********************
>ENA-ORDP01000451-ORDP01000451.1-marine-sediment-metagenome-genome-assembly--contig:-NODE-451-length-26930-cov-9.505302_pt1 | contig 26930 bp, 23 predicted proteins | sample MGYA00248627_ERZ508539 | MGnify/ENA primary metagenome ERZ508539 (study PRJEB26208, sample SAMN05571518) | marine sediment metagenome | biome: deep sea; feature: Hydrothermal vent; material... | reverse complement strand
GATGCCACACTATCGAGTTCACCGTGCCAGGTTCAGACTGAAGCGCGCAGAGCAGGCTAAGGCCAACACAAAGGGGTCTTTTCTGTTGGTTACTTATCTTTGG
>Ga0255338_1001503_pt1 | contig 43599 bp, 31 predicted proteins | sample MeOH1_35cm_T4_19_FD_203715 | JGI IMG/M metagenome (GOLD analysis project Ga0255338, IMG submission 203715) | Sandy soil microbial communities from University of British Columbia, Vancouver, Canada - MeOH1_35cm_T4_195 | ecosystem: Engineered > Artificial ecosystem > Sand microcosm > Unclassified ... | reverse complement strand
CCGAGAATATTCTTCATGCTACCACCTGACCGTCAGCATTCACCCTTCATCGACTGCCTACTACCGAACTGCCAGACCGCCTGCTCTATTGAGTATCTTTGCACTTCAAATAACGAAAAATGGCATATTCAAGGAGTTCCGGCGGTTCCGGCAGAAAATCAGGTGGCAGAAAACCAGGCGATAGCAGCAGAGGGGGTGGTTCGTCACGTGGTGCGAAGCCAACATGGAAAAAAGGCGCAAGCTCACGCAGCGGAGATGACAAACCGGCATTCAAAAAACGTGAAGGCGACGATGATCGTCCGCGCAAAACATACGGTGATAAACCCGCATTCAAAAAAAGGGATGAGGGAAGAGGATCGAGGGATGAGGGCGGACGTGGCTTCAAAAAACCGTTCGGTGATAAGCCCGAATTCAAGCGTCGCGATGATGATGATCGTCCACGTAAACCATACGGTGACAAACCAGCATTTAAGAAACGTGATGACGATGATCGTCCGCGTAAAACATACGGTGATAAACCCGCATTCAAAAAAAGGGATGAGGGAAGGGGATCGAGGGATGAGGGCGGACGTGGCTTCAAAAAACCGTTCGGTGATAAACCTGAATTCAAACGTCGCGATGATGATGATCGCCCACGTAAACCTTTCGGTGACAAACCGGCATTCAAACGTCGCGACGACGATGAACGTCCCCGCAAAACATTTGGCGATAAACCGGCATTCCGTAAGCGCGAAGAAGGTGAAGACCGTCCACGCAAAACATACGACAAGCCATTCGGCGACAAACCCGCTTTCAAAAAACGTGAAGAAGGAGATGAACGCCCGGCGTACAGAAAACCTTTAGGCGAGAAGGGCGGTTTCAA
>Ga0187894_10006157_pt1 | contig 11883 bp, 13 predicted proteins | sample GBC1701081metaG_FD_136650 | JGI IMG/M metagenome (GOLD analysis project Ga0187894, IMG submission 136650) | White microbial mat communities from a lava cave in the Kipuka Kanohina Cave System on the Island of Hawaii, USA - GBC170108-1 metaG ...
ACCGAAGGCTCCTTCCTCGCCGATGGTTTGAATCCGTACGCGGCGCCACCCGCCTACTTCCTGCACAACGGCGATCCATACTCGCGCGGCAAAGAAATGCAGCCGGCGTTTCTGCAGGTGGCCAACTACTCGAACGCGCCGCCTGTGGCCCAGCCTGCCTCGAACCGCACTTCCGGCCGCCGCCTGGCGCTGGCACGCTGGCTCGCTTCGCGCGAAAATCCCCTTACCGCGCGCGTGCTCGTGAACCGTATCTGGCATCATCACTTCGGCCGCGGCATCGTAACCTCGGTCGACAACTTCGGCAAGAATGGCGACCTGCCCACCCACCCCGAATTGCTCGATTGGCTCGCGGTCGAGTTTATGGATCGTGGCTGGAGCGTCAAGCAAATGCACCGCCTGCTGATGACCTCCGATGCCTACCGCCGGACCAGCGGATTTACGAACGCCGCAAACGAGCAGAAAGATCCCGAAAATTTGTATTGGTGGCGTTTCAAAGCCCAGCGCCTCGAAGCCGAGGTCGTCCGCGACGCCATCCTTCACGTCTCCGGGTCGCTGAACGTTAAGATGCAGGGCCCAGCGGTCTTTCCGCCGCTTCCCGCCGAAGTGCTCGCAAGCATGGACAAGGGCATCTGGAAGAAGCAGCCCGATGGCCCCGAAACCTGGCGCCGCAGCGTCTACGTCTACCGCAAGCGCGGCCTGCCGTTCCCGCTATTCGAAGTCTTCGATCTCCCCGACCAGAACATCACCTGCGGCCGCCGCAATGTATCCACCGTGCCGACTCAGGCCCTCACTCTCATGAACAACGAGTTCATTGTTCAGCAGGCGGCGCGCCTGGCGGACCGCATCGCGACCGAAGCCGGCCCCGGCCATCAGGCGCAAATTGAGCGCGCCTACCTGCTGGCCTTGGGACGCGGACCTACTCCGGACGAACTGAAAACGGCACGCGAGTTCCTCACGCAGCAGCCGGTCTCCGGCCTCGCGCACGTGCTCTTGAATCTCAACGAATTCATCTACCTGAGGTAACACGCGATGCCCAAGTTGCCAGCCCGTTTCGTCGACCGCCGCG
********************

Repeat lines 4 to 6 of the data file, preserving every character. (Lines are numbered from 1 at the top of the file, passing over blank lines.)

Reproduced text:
CCGAGAATATTCTTCATGCTACCACCTGACCGTCAGCATTCACCCTTCATCGACTGCCTACTACCGAACTGCCAGACCGCCTGCTCTATTGAGTATCTTTGCACTTCAAATAACGAAAAATGGCATATTCAAGGAGTTCCGGCGGTTCCGGCAGAAAATCAGGTGGCAGAAAACCAGGCGATAGCAGCAGAGGGGGTGGTTCGTCACGTGGTGCGAAGCCAACATGGAAAAAAGGCGCAAGCTCACGCAGCGGAGATGACAAACCGGCATTCAAAAAACGTGAAGGCGACGATGATCGTCCGCGCAAAACATACGGTGATAAACCCGCATTCAAAAAAAGGGATGAGGGAAGAGGATCGAGGGATGAGGGCGGACGTGGCTTCAAAAAACCGTTCGGTGATAAGCCCGAATTCAAGCGTCGCGATGATGATGATCGTCCACGTAAACCATACGGTGACAAACCAGCATTTAAGAAACGTGATGACGATGATCGTCCGCGTAAAACATACGGTGATAAACCCGCATTCAAAAAAAGGGATGAGGGAAGGGGATCGAGGGATGAGGGCGGACGTGGCTTCAAAAAACCGTTCGGTGATAAACCTGAATTCAAACGTCGCGATGATGATGATCGCCCACGTAAACCTTTCGGTGACAAACCGGCATTCAAACGTCGCGACGACGATGAACGTCCCCGCAAAACATTTGGCGATAAACCGGCATTCCGTAAGCGCGAAGAAGGTGAAGACCGTCCACGCAAAACATACGACAAGCCATTCGGCGACAAACCCGCTTTCAAAAAACGTGAAGAAGGAGATGAACGCCCGGCGTACAGAAAACCTTTAGGCGAGAAGGGCGGTTTCAA
>Ga0187894_10006157_pt1 | contig 11883 bp, 13 predicted proteins | sample GBC1701081metaG_FD_136650 | JGI IMG/M metagenome (GOLD analysis project Ga0187894, IMG submission 136650) | White microbial mat communities from a lava cave in the Kipuka Kanohina Cave System on the Island of Hawaii, USA - GBC170108-1 metaG ...
ACCGAAGGCTCCTTCCTCGCCGATGGTTTGAATCCGTACGCGGCGCCACCCGCCTACTTCCTGCACAACGGCGATCCATACTCGCGCGGCAAAGAAATGCAGCCGGCGTTTCTGCAGGTGGCCAACTACTCGAACGCGCCGCCTGTGGCCCAGCCTGCCTCGAACCGCACTTCCGGCCGCCGCCTGGCGCTGGCACGCTGGCTCGCTTCGCGCGAAAATCCCCTTACCGCGCGCGTGCTCGTGAACCGTATCTGGCATCATCACTTCGGCCGCGGCATCGTAACCTCGGTCGACAACTTCGGCAAGAATGGCGACCTGCCCACCCACCCCGAATTGCTCGATTGGCTCGCGGTCGAGTTTATGGATCGTGGCTGGAGCGTCAAGCAAATGCACCGCCTGCTGATGACCTCCGATGCCTACCGCCGGACCAGCGGATTTACGAACGCCGCAAACGAGCAGAAAGATCCCGAAAATTTGTATTGGTGGCGTTTCAAAGCCCAGCGCCTCGAAGCCGAGGTCGTCCGCGACGCCATCCTTCACGTCTCCGGGTCGCTGAACGTTAAGATGCAGGGCCCAGCGGTCTTTCCGCCGCTTCCCGCCGAAGTGCTCGCAAGCATGGACAAGGGCATCTGGAAGAAGCAGCCCGATGGCCCCGAAACCTGGCGCCGCAGCGTCTACGTCTACCGCAAGCGCGGCCTGCCGTTCCCGCTATTCGAAGTCTTCGATCTCCCCGACCAGAACATCACCTGCGGCCGCCGCAATGTATCCACCGTGCCGACTCAGGCCCTCACTCTCATGAACAACGAGTTCATTGTTCAGCAGGCGGCGCGCCTGGCGGACCGCATCGCGACCGAAGCCGGCCCCGGCCATCAGGCGCAAATTGAGCGCGCCTACCTGCTGGCCTTGGGACGCGGACCTACTCCGGACGAACTGAAAACGGCACGCGAGTTCCTCACGCAGCAGCCGGTCTCCGGCCTCGCGCACGTGCTCTTGAATCTCAACGAATTCATCTACCTGAGGTAACACGCGATGCCCAAGTTGCCAGCCCGTTTCGTCGACCGCCGCG